The ugly stuff comes after, the knocking on doors and barging into lives and taking notes on the life snuffed out. The calls that your stomach is blackmailing you not to make. “Yes, hello, I’m looking for… and are you the mother of… and I’m so sorry. I’m calling from…”

Sometimes that turns out beautiful, other times not so much.

But first, there is the strange and silent vigil for the scene, borne by cameras and notepads and the people holding each. All of us watching the blood in the snow, as if staring might make it give up its secrets. As if there’s anything in splatter patterns that will tell us what we need to know.

Correction: want to know.

The pornography of violence is painted thus: lurid sprays of red, spread on a blanket of feathered white. Noted, photographed and described at every angle, so that folks can cluck their tongues and clutch their throats in a pantomime of fear. “But isn’t it just so awful Ted? And isn’t it just so bad?

Ted puts his coffee mug in the sink, wipes his mouth and puts the paper down. “Well, what do you expect, in this shithole town?”

Dresses for Propagandhi

Take a snapshot of the moment you realize your life is straight from a sitcom, or a rom-com, or any other kind of “com” in which the punchline is the neuroses of a woman: it’s Friday night, I scored a red-hot ticket to the show, and my bed is covered in dresses and shoes.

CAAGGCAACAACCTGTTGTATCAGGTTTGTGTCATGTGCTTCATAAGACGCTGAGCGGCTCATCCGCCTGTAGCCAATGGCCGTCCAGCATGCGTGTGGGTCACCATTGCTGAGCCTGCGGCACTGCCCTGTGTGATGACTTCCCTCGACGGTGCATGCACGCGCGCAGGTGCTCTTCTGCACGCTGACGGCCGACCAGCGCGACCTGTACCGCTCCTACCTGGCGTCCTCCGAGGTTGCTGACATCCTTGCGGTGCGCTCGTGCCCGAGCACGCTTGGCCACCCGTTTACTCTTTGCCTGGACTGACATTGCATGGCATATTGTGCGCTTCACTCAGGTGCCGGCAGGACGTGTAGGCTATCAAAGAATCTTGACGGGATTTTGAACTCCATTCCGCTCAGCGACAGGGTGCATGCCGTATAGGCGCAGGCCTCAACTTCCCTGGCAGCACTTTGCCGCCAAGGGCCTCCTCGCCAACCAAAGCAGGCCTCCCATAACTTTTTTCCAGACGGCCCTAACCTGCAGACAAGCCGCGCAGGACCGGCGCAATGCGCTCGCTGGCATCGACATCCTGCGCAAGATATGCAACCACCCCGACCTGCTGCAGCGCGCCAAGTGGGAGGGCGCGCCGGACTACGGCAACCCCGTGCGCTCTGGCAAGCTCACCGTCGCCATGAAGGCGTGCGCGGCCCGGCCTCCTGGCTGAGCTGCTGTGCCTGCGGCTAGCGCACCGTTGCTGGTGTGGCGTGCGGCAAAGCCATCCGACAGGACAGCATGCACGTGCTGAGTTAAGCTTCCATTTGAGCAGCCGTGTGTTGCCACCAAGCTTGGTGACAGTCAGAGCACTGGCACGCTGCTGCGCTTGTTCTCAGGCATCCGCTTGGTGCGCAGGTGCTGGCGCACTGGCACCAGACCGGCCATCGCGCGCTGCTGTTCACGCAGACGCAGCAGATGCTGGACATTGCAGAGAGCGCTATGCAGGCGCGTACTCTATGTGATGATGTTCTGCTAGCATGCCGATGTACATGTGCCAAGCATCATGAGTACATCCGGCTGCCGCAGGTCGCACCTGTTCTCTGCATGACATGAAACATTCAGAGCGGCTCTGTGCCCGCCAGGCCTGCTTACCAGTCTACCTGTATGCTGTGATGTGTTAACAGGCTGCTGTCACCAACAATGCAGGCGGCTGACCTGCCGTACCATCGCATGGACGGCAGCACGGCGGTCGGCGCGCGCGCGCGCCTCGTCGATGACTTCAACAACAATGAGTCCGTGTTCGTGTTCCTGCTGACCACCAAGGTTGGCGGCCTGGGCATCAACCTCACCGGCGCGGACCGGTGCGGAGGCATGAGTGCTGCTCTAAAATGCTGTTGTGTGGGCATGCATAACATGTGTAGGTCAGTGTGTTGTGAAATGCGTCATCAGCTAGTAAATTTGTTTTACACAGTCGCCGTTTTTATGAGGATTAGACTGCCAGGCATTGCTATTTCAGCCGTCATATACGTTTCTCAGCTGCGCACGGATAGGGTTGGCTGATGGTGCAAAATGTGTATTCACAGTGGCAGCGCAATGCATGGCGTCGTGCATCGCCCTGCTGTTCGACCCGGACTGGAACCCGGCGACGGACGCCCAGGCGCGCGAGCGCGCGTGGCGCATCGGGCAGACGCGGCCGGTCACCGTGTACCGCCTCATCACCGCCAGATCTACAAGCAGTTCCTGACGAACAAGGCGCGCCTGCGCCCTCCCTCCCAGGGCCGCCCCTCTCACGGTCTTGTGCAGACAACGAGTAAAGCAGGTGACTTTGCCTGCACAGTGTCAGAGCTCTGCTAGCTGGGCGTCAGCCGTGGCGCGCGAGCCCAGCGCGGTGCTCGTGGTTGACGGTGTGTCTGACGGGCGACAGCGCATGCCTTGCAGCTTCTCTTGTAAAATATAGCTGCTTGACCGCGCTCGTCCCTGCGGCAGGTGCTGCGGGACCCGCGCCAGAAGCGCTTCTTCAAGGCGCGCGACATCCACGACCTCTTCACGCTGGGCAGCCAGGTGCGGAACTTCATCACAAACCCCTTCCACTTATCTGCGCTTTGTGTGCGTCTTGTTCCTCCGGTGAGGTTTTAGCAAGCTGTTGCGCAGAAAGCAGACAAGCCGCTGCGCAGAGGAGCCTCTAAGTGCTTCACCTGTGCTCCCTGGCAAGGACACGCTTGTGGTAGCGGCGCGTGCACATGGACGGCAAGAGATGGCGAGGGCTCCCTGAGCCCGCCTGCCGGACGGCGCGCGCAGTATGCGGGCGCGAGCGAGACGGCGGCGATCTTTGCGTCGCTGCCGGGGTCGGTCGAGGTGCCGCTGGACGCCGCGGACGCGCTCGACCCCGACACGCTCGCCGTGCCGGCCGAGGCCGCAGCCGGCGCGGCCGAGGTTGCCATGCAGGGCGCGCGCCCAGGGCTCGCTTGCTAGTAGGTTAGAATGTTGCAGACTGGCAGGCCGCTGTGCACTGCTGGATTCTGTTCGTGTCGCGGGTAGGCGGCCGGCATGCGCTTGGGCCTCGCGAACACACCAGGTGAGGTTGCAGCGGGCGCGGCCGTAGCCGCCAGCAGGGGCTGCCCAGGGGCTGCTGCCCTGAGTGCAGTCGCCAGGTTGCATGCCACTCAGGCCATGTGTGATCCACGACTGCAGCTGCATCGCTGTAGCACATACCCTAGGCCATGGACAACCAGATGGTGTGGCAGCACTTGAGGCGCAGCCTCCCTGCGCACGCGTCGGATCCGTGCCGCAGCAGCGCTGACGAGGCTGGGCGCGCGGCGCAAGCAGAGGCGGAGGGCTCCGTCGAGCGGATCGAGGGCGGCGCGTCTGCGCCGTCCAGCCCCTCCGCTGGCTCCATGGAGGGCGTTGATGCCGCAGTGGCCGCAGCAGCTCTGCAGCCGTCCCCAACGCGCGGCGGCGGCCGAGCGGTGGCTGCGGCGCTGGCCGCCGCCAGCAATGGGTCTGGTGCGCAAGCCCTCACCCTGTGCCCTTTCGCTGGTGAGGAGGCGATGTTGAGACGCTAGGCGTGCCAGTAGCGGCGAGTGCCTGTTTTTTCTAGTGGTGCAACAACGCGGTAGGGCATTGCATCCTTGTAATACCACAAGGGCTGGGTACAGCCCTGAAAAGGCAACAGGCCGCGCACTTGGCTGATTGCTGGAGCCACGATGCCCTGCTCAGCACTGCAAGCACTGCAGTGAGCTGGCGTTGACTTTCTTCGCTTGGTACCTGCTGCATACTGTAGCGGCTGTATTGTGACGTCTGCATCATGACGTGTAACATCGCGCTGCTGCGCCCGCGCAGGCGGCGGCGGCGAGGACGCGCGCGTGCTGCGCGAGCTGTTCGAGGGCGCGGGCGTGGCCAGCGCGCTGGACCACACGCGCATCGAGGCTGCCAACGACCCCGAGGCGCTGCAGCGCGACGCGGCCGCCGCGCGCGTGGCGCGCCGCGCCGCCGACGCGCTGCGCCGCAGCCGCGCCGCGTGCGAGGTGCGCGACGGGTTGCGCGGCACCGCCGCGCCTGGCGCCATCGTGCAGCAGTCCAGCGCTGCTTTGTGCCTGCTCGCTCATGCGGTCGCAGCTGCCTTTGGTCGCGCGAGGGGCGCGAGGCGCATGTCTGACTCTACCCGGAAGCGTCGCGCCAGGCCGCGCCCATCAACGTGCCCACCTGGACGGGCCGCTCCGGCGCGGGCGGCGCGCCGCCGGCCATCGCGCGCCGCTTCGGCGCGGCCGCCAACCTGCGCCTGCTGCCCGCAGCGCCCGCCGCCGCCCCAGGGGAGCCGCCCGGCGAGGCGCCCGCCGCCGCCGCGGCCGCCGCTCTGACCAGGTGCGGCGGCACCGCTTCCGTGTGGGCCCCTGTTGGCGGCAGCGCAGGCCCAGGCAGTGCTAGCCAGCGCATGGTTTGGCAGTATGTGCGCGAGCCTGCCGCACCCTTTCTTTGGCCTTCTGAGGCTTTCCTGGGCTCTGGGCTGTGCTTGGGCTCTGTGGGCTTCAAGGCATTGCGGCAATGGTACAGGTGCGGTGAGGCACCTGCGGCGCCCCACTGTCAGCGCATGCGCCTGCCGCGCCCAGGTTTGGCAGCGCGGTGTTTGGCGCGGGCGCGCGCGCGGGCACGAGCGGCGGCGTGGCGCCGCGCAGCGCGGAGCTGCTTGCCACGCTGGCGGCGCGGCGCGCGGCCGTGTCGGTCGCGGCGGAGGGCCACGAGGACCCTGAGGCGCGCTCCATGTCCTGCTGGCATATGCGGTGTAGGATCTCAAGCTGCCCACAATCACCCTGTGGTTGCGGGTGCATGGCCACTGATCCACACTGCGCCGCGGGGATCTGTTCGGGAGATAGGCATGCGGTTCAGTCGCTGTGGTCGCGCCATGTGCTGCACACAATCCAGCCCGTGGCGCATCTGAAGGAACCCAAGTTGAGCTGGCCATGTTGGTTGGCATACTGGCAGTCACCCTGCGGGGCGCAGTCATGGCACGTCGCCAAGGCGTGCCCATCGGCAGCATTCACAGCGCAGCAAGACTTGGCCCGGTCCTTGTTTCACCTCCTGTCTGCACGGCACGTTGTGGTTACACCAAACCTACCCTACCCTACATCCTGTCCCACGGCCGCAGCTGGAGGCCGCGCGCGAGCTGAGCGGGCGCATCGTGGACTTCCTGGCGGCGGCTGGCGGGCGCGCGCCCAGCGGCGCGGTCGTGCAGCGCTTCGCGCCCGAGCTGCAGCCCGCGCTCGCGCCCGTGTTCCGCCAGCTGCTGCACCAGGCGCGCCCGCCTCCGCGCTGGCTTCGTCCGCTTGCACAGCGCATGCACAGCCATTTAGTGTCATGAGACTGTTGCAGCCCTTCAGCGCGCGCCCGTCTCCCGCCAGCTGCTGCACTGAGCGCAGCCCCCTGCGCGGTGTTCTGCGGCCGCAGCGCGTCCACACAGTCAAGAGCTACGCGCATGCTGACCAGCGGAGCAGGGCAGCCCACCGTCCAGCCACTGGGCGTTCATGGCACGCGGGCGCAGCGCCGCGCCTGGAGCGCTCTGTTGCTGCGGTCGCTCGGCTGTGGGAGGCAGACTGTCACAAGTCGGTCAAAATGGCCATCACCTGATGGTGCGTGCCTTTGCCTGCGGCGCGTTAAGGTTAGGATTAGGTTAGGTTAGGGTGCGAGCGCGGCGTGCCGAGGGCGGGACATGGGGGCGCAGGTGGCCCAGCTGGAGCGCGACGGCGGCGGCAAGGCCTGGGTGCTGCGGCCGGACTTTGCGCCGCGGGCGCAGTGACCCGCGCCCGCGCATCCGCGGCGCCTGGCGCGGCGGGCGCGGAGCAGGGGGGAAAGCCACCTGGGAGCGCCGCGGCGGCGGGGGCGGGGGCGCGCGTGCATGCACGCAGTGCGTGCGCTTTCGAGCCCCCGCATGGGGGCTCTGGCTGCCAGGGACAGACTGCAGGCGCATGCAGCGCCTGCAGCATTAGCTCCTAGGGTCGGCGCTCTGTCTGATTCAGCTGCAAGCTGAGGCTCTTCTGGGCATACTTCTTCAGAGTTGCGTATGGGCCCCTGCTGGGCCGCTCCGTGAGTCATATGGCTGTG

Yeah, it’s a classic image, and so is this: a bed all full of fashion and a few texts to an understanding friend. Challenge: going to a punk show, need to wear clothes, want to make something of an impression. Help find me the solution.

“Jeans and a t-shirt?”

No, God no, not nearly hot enough.

“Your knee-length leopard dress.”

Too conservative, too covered, not enough skin. The hope here is to catch an eye, if not fully suck it in.

“That tight blue dress then,” my friend texted, and the silence of the medium is filled by imagined exasperation. “No, the other one. The one you wear with fishnets, that almost shows your ass. And heels. High ones. Those six-inch ones you got last month.”

Dude, I can’t wear that, it’s a Propagandhi show.

Take a snapshot of the moment you remember again how, in a culture where the female body is so regularly objectified, the act of wearing clothes while female is fully politicized. Always about the gaze of The Other. And always keenly aware of the message coded in every inch of flesh, and every delicate contraption bought to manage what it says.

Show cleavage or show leg, never show both. Unless you just want to not go home alone, in which case more of each. Too tight; it clings. Too loose, it hides. Dust a little bronzer between your breasts, if you’re taking them out tonight. Just a hint, though, not too much; you want him to respect you, right?